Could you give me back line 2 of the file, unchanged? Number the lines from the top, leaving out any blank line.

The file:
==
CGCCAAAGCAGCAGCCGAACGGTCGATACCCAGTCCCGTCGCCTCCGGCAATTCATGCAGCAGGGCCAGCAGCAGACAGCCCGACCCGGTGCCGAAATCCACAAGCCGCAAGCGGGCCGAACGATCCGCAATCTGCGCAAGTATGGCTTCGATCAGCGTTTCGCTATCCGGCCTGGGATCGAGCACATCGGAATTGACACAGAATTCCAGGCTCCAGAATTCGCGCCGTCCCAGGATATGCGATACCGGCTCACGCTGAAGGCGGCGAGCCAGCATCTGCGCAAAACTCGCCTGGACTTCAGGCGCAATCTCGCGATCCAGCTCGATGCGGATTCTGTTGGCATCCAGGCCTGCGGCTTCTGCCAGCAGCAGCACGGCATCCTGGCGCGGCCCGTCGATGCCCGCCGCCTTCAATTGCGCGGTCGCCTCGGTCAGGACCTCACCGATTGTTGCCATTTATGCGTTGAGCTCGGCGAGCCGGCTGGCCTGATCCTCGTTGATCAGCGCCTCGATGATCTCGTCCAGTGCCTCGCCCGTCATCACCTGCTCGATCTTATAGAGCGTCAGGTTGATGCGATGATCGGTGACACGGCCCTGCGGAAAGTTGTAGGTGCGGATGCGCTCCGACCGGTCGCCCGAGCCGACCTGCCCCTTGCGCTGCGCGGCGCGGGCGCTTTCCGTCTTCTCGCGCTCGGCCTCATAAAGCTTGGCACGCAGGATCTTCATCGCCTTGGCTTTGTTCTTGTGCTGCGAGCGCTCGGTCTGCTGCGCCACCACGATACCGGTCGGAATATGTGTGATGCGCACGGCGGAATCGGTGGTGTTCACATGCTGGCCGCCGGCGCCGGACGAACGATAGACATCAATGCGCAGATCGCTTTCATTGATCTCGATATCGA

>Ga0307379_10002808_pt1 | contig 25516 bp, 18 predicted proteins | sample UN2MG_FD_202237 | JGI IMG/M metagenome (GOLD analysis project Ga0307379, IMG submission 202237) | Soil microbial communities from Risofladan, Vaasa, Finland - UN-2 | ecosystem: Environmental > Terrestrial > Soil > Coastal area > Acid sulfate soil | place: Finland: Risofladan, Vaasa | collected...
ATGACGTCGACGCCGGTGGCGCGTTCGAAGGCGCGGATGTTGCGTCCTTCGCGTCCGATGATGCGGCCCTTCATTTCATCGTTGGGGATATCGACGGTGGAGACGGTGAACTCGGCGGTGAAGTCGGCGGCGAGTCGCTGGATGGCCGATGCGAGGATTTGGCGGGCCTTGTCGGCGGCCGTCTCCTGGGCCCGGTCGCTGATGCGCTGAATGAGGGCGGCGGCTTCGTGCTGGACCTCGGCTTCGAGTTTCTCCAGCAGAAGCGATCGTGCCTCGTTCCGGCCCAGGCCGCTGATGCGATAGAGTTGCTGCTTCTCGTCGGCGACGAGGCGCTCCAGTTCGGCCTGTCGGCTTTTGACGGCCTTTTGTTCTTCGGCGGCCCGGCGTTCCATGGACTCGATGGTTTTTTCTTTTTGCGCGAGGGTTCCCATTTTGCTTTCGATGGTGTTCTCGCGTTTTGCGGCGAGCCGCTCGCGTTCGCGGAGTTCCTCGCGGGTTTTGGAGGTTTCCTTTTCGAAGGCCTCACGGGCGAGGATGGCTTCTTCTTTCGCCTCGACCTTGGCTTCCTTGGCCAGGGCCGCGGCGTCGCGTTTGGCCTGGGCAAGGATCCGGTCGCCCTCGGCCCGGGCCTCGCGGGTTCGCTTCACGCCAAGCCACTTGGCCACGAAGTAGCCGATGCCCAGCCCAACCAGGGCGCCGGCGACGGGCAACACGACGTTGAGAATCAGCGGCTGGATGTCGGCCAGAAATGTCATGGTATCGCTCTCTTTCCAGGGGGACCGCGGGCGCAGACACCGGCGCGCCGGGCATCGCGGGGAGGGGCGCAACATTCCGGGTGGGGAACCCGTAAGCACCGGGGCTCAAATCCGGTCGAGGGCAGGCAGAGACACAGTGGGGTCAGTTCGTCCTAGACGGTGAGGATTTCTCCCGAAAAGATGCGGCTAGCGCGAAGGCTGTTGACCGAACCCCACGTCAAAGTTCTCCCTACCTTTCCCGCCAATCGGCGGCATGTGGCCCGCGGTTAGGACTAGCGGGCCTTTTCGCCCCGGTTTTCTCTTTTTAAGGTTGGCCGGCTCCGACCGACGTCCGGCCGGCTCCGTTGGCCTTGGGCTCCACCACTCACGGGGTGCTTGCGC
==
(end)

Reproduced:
>Ga0307379_10002808_pt1 | contig 25516 bp, 18 predicted proteins | sample UN2MG_FD_202237 | JGI IMG/M metagenome (GOLD analysis project Ga0307379, IMG submission 202237) | Soil microbial communities from Risofladan, Vaasa, Finland - UN-2 | ecosystem: Environmental > Terrestrial > Soil > Coastal area > Acid sulfate soil | place: Finland: Risofladan, Vaasa | collected...